This month, I entered a piece fresh off the loom for Small Tapestry International 6–a biennial event hosted by the American Tapestry Alliance. The theme was “Beyond the Edge,” and the size limit was under 100 square inches. In tapestry, that is TINY! What could I design and make that would fit the theme, the size restraint, and be a creative challenge?
I was interested in trying out a concept–one I had learned originally as a Navajo tapestry technique. Known as “tufting,” when the textile is being woven, pieces of wool lock are laid around a warp thread such that both ends of the strand drape onto the front of the textile. Then the next rows are woven on top, locking the fluffy wool into place. Originally, tufting was worked across the whole of the textile, creating something rather like a full-fleece sheep hide. This would serve as a very warm sleeping blanket or mat for its owner.
More recently, tufting using locks has been utilized in pictorial tapestry weaving. I saw images of tapestries depicting llamas or alpacas with locks on their bodies, adding texture and three-dimensionality while still in Fran Potter’s weaving classes in Madison. I even tried the technique out myself, using our springy wool from our then Hampshire sheep flock–trimming the locks with a scissors to mimic the shape of the sheep it depicted in relief. It was fun to work the technique and freed tapestry from being a fairy flat medium into involving more depth and touchable character. And yet, though it was fun, I put away that technique for years after the one experiment.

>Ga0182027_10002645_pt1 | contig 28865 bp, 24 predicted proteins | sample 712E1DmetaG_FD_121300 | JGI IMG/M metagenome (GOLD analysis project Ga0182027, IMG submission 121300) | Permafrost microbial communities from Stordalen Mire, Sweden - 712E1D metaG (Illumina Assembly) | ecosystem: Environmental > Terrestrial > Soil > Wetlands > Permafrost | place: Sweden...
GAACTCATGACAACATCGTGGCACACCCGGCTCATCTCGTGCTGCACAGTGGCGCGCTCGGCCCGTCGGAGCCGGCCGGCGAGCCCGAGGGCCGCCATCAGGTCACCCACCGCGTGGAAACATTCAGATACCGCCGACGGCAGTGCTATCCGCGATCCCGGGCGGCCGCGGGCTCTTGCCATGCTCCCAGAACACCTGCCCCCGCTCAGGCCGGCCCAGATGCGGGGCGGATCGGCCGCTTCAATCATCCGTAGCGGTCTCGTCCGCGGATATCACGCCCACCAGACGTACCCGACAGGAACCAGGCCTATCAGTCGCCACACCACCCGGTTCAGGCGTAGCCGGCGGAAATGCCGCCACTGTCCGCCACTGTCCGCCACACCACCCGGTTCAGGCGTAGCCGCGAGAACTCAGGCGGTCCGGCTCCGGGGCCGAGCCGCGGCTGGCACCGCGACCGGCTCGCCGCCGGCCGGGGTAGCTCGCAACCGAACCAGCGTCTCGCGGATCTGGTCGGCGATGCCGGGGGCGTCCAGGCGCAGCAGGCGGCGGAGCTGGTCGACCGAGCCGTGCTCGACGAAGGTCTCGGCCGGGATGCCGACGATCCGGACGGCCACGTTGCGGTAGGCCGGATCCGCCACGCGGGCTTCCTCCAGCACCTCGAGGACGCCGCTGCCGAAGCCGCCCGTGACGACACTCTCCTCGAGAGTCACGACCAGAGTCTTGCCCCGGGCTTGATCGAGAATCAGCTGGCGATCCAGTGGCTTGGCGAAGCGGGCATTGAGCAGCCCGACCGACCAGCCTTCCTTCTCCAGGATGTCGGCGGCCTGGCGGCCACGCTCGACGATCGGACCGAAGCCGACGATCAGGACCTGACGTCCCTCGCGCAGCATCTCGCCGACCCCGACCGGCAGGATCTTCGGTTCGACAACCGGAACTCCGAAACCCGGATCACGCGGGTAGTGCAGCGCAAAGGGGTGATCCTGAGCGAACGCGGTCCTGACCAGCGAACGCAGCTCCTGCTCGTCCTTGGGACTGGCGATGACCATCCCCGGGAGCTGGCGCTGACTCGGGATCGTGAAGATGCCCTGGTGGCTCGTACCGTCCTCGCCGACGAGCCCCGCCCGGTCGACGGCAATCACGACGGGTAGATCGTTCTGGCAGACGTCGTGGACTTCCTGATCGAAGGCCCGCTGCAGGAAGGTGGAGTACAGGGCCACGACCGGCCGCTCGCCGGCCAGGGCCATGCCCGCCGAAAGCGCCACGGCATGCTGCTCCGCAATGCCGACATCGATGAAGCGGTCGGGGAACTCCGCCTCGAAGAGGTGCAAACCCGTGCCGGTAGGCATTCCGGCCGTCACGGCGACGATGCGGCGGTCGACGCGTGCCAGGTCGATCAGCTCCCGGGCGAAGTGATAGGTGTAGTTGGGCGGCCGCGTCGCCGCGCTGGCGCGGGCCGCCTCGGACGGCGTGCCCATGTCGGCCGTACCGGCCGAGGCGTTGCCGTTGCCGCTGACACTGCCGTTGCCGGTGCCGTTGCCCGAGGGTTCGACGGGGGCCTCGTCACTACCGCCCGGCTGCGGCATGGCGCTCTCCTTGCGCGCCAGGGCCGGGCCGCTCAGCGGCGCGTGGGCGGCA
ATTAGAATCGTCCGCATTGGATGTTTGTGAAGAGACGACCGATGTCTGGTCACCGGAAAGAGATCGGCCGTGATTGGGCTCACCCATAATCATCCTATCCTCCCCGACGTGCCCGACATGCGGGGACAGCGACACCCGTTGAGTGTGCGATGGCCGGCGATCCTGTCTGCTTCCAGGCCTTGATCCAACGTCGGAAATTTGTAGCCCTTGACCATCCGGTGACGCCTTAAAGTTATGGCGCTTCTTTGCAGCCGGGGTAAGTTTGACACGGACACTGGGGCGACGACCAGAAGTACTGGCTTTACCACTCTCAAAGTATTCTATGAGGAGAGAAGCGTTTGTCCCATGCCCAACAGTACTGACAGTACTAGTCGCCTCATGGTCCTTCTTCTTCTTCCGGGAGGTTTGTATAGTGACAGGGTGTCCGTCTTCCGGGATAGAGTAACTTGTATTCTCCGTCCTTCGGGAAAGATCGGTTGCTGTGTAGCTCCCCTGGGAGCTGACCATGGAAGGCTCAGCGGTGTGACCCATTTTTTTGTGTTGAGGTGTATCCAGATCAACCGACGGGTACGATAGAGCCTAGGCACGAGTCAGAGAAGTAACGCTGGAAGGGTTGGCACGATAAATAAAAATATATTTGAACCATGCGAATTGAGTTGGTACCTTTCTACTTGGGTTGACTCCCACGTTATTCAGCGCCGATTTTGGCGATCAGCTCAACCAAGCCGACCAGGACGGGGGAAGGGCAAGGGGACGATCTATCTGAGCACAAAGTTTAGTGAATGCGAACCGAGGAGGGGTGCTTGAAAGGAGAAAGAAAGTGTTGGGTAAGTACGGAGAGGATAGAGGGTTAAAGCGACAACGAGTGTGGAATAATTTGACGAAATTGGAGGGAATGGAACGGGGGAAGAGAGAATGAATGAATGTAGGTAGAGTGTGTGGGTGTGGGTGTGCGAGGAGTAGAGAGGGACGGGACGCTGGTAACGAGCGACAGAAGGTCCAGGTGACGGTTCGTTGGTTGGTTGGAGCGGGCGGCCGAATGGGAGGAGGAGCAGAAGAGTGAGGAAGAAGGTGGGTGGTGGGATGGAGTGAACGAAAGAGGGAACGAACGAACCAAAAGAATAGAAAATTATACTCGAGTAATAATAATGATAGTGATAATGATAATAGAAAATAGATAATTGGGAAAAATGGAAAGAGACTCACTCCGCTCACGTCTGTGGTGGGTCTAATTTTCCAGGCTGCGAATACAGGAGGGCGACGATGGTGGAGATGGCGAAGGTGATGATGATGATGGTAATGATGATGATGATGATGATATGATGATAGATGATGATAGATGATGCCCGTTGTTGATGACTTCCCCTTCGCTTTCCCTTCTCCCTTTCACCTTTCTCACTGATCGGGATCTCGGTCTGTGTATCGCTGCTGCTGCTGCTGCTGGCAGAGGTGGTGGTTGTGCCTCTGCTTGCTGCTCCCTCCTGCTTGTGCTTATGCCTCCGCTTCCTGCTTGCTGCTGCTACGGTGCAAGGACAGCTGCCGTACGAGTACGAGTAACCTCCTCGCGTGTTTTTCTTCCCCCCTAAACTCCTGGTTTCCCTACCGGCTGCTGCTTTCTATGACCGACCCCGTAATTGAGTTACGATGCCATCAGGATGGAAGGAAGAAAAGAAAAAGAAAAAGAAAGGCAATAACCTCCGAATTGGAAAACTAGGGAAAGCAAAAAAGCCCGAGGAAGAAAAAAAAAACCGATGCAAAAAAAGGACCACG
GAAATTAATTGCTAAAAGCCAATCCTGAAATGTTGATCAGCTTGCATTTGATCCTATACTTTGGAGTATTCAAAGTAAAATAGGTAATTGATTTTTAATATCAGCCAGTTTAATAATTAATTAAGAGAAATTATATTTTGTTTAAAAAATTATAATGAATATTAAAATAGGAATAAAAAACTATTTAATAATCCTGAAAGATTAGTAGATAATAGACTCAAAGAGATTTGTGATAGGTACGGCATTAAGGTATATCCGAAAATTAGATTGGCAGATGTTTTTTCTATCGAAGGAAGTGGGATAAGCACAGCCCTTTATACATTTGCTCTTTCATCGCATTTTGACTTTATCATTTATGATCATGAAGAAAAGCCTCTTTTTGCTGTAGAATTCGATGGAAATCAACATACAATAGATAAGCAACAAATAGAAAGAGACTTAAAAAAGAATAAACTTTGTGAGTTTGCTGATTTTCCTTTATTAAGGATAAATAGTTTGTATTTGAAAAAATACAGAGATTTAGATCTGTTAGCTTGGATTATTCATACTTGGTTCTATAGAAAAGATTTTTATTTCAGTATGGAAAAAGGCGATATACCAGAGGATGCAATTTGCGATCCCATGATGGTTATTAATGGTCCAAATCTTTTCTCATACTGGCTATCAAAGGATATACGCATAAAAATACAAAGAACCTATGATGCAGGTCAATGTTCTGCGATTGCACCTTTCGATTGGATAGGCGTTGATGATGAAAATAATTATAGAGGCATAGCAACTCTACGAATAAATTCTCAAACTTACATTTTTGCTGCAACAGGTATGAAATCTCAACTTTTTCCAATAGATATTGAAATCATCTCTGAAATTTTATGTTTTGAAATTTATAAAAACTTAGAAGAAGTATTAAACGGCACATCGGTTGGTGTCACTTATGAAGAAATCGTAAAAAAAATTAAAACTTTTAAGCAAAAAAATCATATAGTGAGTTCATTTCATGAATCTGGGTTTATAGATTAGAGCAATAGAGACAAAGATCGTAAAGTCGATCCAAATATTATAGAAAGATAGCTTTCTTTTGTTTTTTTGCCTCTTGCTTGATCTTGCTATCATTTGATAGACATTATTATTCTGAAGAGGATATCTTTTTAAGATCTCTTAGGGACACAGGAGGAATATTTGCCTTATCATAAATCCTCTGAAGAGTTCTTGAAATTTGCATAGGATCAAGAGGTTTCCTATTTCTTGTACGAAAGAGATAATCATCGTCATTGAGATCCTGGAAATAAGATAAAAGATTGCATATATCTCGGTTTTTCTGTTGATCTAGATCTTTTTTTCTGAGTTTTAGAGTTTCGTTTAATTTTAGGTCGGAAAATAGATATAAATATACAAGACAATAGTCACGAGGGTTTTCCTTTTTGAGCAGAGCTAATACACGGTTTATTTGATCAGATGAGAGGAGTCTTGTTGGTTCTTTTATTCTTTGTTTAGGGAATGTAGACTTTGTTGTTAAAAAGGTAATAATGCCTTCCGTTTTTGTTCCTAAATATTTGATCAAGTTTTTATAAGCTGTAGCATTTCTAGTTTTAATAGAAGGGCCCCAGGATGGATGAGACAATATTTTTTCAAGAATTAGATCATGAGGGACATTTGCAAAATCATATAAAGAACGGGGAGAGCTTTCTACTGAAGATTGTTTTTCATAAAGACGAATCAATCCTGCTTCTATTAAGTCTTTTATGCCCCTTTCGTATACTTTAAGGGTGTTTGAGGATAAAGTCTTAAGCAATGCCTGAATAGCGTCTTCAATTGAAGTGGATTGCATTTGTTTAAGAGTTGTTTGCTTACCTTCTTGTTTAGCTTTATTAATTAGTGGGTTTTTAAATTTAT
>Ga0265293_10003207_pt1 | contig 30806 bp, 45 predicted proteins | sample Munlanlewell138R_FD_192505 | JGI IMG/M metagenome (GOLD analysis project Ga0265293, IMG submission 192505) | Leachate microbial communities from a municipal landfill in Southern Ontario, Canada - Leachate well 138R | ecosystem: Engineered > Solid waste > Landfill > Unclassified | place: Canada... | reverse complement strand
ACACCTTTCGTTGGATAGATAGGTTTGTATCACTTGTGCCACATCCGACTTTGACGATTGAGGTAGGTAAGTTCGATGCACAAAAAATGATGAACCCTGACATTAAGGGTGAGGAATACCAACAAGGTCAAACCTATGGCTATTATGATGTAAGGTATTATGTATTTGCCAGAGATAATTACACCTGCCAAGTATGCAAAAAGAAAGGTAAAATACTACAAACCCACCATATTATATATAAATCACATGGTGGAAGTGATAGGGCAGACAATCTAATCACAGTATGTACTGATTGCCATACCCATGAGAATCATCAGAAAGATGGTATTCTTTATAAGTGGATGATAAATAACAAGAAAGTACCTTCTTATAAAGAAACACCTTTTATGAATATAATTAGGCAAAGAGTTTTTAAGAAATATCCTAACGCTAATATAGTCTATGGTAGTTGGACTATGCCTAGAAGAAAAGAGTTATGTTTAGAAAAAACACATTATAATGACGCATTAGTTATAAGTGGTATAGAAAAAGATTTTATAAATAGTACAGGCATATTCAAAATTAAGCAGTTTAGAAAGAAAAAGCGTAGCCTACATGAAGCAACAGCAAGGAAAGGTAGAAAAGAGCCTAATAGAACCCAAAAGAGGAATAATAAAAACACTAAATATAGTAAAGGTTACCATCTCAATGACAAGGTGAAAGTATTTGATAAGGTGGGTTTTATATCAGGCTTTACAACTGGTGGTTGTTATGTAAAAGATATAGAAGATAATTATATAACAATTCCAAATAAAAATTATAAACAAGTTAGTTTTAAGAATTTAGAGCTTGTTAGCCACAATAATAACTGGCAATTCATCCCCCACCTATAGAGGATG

But now I was curious. Was there a way to engage the concept of tufting but use it with other materials? Could, for instance, feathers be laid in and duly sandwiched between packed weft, like the locks? How might this change the expression abilities of the medium?
The feathers I had at easy disposal for the experiment were saved up from my own flock of chickens. So I went looking for a cartoon idea in photos of my own bird friends. I settled on cropping a view from a sunny morning, snapped during chores of these two cheery chickens. There was great color contrast, highlights, a sense of motion, and visual interest–a great starting point.
But staying in the mini scale meant that some of the elements would not be “weavable” in any believable way. These included the fencing in the background and the eyes of the birds. Editing out the fence was easy enough, but what about the eyes? You can’t have chickens as the “subject” of a tapestry and punt on the eyes!
Time to think outside the usual toolkit box once again, and this time I went to Amazon.com. “What did you just order?” Steve asked, as he was checking his email. “Taxidermy eyes?” Well, yes, mini glass taxidermy eyes. “Chicken” was not an option, but 7mm “Red Tailed Hawk” was, so I went with that. And they duly arrived in tiny packaging in the mail the next week. Now, how was I going to add these to a weaving, with only flat, smooth backs to work with? I think it would be great if they made these as buttons! That would have been very helpful. Still, I had so much fun with these, once I figured out how to make them weavable.
The tufting challenge came first. Unlike wool locks, feathers have a stiff core, and there was no looping it back to the front of the piece. I would have to press that hard part out to the back side of the piece, trimming it off once the tapestry grew in height enough to prevent the feather from accidentally falling or pulling out during the weaving process.